Guidry requested, and received, an evidentiary hearing in state court and provided ample evidence, to say the least, for the factual basis for his Fifth Amendment claim. Testimony at the pre-trial hearings--Guidry's and that of four lawyers--more than adequately developed that factual basis. Therefore, subpart (e)(2) did not bar the evidentiary hearing in district court. The State conceded this at oral argument here.
As noted, the dissent maintains the district court abused its discretion in holding an evidentiary hearing because it did not intend to hear "new evidence", Dissent at 4, so there was "no justification" for its holding a new hearing, id. at 5. Where subpart (e)(2)'s bar does not apply, Rule 8 of the Rules Governing Section 2254 Cases in the United States District Courts grants district courts the very discretion the dissent would proscribe. The version of Rule 8 in effect when the hearing was granted provided:
If the petition is not dismissed at a previous stage in the proceeding, the judge, after the answer and the transcript and record of state court proceedings are filed, shall, upon a review of those proceedings and of the expanded record, if any, determine whether an evidentiary hearing is required. If it appears that an evidentiary hearing is not required, the judge shall make such disposition of the petition as justice shall require.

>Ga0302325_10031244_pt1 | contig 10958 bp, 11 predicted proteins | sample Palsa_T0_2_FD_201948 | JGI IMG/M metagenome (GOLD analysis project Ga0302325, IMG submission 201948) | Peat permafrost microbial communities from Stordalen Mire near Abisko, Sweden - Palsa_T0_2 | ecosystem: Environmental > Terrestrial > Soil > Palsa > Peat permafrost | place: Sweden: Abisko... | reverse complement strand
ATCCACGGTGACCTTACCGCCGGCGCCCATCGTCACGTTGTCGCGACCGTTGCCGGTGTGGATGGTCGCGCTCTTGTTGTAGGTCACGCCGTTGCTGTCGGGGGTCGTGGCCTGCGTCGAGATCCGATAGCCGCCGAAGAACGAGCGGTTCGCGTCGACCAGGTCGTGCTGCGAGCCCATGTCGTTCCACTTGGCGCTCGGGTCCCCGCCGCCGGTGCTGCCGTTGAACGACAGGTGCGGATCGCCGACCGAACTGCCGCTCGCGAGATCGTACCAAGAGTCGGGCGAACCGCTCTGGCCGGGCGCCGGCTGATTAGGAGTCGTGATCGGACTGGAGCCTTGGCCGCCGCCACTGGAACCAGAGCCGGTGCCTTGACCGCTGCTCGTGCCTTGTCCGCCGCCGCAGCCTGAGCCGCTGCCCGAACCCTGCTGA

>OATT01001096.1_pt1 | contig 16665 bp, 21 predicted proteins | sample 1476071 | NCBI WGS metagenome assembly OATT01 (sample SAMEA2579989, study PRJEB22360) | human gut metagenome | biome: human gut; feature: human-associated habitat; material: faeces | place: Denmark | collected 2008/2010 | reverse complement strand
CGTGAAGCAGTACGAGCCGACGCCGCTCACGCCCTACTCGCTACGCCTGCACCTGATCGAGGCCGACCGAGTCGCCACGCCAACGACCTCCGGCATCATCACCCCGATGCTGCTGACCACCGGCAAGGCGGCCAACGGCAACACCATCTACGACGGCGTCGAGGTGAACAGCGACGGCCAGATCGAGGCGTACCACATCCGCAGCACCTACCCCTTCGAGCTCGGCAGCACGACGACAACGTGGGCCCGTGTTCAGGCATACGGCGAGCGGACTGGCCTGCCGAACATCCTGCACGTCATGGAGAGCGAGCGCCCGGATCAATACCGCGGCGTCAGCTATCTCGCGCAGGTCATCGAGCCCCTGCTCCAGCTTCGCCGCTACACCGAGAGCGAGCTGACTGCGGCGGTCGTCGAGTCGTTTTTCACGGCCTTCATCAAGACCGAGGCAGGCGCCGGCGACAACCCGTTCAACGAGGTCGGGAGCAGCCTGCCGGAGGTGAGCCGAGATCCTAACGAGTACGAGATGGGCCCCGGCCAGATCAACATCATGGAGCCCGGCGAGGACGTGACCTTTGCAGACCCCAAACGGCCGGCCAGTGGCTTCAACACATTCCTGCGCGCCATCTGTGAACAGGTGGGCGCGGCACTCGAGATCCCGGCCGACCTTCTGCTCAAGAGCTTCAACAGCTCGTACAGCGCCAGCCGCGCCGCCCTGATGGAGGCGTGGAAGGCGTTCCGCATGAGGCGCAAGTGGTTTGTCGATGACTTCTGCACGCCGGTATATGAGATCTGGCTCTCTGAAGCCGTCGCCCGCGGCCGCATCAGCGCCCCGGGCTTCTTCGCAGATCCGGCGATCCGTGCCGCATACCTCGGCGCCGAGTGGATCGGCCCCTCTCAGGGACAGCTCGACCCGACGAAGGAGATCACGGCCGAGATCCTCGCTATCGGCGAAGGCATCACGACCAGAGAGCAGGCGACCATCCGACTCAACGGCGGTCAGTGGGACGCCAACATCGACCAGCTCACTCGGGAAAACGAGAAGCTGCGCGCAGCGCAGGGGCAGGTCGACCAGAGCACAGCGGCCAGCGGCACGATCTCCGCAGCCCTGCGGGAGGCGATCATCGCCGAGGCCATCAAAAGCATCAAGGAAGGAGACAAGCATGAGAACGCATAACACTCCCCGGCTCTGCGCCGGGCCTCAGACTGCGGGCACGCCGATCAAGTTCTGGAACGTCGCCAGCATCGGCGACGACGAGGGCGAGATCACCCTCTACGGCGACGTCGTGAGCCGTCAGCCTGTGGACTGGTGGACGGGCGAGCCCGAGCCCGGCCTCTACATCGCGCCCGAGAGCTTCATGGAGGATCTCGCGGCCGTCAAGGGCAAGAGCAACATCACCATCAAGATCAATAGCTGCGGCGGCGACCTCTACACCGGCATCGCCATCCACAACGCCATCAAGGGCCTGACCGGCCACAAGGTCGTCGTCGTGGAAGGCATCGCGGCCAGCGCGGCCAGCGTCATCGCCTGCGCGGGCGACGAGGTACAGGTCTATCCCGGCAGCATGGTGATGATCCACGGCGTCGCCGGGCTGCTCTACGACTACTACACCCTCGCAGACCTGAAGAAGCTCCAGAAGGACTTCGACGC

Rule 8(a) (emphasis added). The amendment to Rule 8(a), effective 1 December 2004, makes no substantive change. The amended Rule provides:
If the petition is not dismissed, the judge must review the answer, any transcripts and records of state-court proceedings, and any materials submitted under Rule 7 [allowing district judge to "direct the parties to expand the record by submitting materials relating to the petition"] to determine whether an evidentiary hearing is warranted.
Post-AEDPA, Rule 8(a) has been interpreted to vest district courts with discretion to conduct an evidentiary hearing if not barred by subpart(e)(2).
Pursuant to subpart (e)(1), the district court found the presumption of correctness rebutted by clear and convincing evidence (did not accept) for at least the following two trial court findings concerning the 7 March 1995 interrogation: that Guidry did not ask for his attorney; and that the detectives did not inform Guidry that his attorney gave Guidry permission to discuss the case with them. These non-accepted state court findings necessarily rest on several credibility determinations. In its findings and conclusions, the trial court found Guidry was not credible but the detectives were. But, again, the trial court was silent with respect to the testimony by the four lawyers who testified on Guidry's behalf. The State characterizes this silence, viewed in the context of the trial court's findings and conclusions as a whole, as "implied" credibility determinations against those lawyers. Citing Galvan v. Cockrell, 293 F.3d 760, 764 (5th Cir.2002) (holding federal court defers to trier of fact for credibility determinations), the State claims AEDPA proscribes the district court's non-acceptance of the trial court's express and implied credibility determinations and of other trial court findings of fact.